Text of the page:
Mental Health Awareness, a Personal Cause for Secaucus High School Coach Bill Kvalheim

Growing up in Hazlet, New Jersey, Bill Kvalheim played every sport.  Whether it was soccer, baseball and football.  Attending Holy Family Elementary School from pre-school to 8th grade, Kvalheim moved on to Raritan High School, where he discovered an interest in football.

“I was a Jersey Shore kid, two older sisters and sports was X’s and O’s for me,” said Kvalheim.  “I thought it was important for me to play sports in building character and doing some active.  I looked up to Mike Nunes at Raritan and tried to emulate him.  A hard-nosed and worker who ended up playing baseball at Montclair State.”

While attending Raritan High School, Kvalheim played football and basketball, winning a couple of state titles in basketball.  “Coach (Robert) Generelli was a remarkable coach and Shore Conference Hall of Famer,” Kvalheim said.  “I played basketball for Coach (Denis) Caruano.”

After graduating from Raritan High School in 2007, Kvalheim wanted to stay close to home when selecting a college to attend and it ended up being Kean University Football Head Coach, Dan Garrett, that made the final decision a no-brainer.  “Coach Garrett is really the one who knocked it out of the park for me,” said Kvalheim.  “He is remarkable, best motivator and one of a kind.  He is such a good coach and person and cares about his athletes.”

For Kvalheim it was just not about athletics.  Majoring in Physical Education, he had to juggle the responsibilities of a student-athlete.  “When you are in high school, you have no idea,” Kvalheim said.  “At the Division III level you are on a strict level, you rarely have time for a break and whether it’s the weight room, spring ball, up at 5:45 a.m., classes, lunch, meetings, practice, dinner and another meeting.  The schedule is not for everybody and that’s why you see a lot of these student-athletes get to that point whether or not it’s for them.  It’s a rarity for a student-athlete to make it through four years and give it up after one of two years.”

However, life for Kvalheim would change drastically during his senior year.  While vacationing in the Bahamas, Kvalheim started experiencing a rapid heartbeat and difficulty breathing.  Once he returned home, Kvalheim was diagnosed with anxiety.  “I was playing football my whole life, moving, doing something constantly and then had nothing to do,” said Kvalheim.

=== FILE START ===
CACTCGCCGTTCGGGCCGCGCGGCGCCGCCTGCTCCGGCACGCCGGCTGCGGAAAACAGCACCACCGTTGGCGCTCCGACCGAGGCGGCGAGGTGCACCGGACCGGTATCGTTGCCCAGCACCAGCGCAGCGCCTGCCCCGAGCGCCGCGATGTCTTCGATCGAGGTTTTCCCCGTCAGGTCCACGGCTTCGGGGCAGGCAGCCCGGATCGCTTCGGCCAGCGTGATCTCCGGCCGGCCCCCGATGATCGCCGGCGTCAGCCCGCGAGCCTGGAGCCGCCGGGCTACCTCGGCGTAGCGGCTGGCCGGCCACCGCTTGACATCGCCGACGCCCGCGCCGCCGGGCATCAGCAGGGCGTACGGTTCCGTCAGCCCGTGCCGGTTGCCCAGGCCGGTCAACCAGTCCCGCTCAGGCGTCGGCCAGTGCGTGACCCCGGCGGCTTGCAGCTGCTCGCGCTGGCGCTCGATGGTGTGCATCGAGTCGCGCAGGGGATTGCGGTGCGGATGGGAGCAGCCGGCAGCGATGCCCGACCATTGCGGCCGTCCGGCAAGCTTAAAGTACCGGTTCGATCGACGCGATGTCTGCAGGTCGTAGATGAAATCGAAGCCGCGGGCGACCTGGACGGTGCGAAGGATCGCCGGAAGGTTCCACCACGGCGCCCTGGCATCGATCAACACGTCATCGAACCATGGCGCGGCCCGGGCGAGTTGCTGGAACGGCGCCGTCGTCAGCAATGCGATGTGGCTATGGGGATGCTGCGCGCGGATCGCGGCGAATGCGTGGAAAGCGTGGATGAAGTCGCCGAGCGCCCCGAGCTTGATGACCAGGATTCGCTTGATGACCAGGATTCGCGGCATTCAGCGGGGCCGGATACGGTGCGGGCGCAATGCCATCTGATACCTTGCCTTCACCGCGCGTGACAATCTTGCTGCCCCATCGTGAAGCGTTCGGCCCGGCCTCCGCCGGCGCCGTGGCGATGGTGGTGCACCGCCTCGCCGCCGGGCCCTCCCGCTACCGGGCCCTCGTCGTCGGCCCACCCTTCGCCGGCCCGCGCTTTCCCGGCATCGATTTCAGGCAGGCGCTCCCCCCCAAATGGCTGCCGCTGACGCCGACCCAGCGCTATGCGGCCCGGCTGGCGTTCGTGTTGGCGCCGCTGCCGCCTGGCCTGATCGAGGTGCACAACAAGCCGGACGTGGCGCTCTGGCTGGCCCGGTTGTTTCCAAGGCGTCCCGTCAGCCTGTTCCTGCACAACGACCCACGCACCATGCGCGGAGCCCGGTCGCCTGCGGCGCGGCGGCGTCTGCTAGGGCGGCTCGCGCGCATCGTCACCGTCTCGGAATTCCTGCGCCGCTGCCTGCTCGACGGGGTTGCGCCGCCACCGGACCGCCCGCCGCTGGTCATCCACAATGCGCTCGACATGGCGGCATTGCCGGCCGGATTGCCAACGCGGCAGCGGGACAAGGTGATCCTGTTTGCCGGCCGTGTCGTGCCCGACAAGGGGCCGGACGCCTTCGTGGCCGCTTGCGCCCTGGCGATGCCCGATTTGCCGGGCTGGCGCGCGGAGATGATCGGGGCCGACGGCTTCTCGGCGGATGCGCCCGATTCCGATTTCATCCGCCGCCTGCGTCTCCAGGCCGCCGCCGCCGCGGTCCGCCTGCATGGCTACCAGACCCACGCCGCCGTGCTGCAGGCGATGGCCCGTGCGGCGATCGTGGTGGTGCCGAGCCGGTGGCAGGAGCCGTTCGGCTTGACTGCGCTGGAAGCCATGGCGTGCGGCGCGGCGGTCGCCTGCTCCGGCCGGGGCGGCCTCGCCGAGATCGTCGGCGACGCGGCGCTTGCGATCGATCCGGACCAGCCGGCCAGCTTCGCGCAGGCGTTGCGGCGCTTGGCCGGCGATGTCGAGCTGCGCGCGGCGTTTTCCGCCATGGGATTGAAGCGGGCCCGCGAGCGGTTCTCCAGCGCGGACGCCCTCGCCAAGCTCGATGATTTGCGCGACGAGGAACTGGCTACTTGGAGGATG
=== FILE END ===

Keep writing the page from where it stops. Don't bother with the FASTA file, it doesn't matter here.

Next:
Graduating from Kean University in 2011, Kvalheim faced another obstacle struggling to find a job in the Physical Education field.  Taking a long-term replacement job as a custodian and maintenance worker in Freehold Boro., Kvalheim also returned to his alma mater, Raritan High School, coaching three sports from 2013 to 2014.

“I couldn’t get a job for two years, went on multiple interviews.  I thought about giving it up and was to the point where I was the finalist for numerous jobs,“ Kvalheim said.  “I sent out thousands of e-mails and resumes, looking for a job in college, recruiting jobs and looking everywhere.”

“I have seen my father battle cancer and other people fight through things.  You got to handle the adversity and when backed into a corner and start swinging, keep going and battling.  You keep your head down, working, making sure you have your head on straight and knocking the door down.  If nobody is answering, try to take it down.”

Building up his experience furthermore, Kvalheim made a triumphant return to the Kean University football team.  Coaching the defensive backs in 2015 and wide receivers in 2016.  During that timeframe, Kavalheim caught a major break when Charlie Voorhees at Secaucus High School offered a Physical Education teacher job.  In 2017 Kvalheim linked up with Dan Sabella at Paramus Catholic as the wide receivers’ coach.  In his 6th year with Secaucus High School, Kvalheim coaches football, basketball and track.